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Screen Shot: NHL play returns with new-look television broadcasts


The NHL returned Saturday with new-look television broadcasts that included slick yet subtle changes, creating a fresh visual product that was noticeably different at times and downright quirky at others. 

With no spectators in attendance at Scotiabank Arena or Rogers Place due to the COVID-19 pandemic, large screens and lights around the lower bowls created a look that was part television studio and part video game.

NHL-branded tarps covered empty seat sections and 'augmented audio' was used to replicate a crowd soundbed. The overall result found a balance between splashy and familiar without going too far over the top.

"What's interesting here is how COVID is essentially creating the opportunity and the environment in which broadcasters can try things a little bit differently," said Mike Naraine, an assistant professor with Brock University's department of sport management. "(They can) add a couple more pieces to the pie that they wouldn't traditionally have that opportunity to (do) for fear of ostracizing the audience."

The hub format of 12 East teams playing in Toronto and 12 West teams meeting in Edmonton will take some getting used to now that play has resumed. Same goes for exterior b-roll and pre-game locker-room shots.

Viewers tuning into the opening game between Carolina and New York watched a panoramic shot of the Toronto skyline from above the Gardiner Expressway. Definitely not the usual scene-setter ahead of a Hurricanes-Rangers matchup.

Inside the downtown arena, Carolina players gathered outside the Toronto locker-room for stick taps and fist bumps. A Hurricanes banner was positioned over the large Maple Leafs logo on the wall.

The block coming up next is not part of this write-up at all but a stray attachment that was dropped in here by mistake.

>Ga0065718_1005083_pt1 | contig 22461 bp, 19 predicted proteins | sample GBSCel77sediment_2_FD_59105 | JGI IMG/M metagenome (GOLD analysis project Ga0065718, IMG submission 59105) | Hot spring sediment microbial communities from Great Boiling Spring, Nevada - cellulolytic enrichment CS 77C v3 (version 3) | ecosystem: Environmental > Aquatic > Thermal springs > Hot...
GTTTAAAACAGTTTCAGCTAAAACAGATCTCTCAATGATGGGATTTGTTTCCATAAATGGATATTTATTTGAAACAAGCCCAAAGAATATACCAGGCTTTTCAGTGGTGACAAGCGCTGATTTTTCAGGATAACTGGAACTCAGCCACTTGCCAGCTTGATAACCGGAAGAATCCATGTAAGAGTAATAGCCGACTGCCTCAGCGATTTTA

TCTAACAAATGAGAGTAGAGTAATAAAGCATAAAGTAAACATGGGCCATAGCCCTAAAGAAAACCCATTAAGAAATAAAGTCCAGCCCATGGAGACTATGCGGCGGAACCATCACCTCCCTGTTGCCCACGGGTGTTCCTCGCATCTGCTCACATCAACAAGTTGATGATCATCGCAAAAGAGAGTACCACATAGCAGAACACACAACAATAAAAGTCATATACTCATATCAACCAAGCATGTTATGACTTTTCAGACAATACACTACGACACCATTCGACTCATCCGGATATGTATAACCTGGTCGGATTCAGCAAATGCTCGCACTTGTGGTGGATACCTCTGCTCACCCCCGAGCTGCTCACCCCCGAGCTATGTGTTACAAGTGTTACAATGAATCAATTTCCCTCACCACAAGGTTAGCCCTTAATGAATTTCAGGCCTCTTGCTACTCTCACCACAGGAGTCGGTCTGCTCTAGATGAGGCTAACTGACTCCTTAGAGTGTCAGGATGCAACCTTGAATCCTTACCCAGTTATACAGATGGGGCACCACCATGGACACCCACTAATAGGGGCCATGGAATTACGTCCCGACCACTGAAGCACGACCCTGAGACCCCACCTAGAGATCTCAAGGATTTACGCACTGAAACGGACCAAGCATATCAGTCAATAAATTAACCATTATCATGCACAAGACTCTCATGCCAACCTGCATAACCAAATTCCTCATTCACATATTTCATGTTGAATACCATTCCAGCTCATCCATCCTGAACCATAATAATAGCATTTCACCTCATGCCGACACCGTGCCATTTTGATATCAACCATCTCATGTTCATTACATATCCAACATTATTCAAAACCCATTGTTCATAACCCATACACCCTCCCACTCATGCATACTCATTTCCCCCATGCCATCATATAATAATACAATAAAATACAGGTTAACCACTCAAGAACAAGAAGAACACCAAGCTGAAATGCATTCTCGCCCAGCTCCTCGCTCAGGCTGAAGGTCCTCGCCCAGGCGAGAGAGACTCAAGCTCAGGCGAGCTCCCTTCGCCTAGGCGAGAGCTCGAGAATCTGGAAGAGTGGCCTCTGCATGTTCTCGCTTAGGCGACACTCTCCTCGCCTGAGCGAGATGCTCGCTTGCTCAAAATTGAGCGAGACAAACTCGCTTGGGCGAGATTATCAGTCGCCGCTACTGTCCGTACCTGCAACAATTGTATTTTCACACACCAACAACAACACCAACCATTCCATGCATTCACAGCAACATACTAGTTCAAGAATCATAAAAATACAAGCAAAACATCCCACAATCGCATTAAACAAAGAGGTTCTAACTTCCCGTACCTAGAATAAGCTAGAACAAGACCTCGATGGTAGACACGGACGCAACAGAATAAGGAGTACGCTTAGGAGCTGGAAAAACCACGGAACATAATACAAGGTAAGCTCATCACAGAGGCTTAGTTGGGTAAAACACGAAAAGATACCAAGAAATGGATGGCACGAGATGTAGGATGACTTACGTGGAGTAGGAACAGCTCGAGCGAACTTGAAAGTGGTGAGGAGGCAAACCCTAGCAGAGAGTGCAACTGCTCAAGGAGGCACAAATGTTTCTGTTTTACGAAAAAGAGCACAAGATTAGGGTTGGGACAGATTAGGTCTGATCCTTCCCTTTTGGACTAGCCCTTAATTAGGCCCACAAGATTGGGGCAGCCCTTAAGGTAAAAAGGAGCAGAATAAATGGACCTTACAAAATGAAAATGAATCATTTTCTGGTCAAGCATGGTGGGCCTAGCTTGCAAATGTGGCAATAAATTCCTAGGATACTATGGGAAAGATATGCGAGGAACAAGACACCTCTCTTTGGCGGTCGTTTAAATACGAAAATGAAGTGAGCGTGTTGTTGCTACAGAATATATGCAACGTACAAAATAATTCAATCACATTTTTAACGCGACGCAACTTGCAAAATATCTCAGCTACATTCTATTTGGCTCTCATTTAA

The days of rinkside reporters leaning over the boards for interviews during warmups have gone the way of the handshake. NBC broadcaster Brian Boucher was at ice level but provided commentary from a Plexiglas-contained area between the benches.

EA Sports is helping with simulated crowd noise and producers tried it early by adding it during the national anthems. The odd inclusion was quickly forgotten once the action began as the audio bed meshed nicely with the play.

A keen eye would notice that rink board advertisements had some local flavour. The Hurricanes were the home team so the North Carolina-based "Harris Teeter" supermarket logo was featured by the blue line while signage for "Storm Brew," a beer made in Raleigh, N.C., was displayed behind the net.

The NHL oversees the 'world feed' for each game with 32 cameras. Sportsnet executes the feed in Edmonton and NBC, the U.S. rightsholder, handles the Toronto end.

Intermission interviews were done Zoom-style to avoid unnecessary in-person interaction.

Sportsnet offered some minor differences for its opening game between the Oilers and Chicago Blackhawks later in the afternoon. Camera angles seemed more varied and the additional in-arena screens were featured more often.

The road team felt the love in both venues. Faux celebrations — regardless of which team scored — included blaring horns, enhanced cheering and images of team supporters whooping it up on the scoreboard.

Sportsnet executives have said they plan to experiment at times while aiming to find innovative approaches to the broadcasts.

The network plans to use the "JitaCam" and its 360-degree rotating arm more often. The camera provides unusual angles from its hanging perch underneath the main scoreboards. 

The NHL's mid-summer return is a new setup for everyone involved: the league, players and the broadcasters. From a television perspective, expect some tinkering as the qualification rounds and playoffs continue through the summer.

"Doing it well will be the thing that people remember and then it could be the catalyst to project the league even further, both in Canada and particularly in the United States, than ever before," Naraine said.

Edmonton will host both conference finals and the Stanley Cup final, which could last into early October. 

This report by The Canadian Press was first published Aug. 1, 2020.

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Gregory Strong, The Canadian Press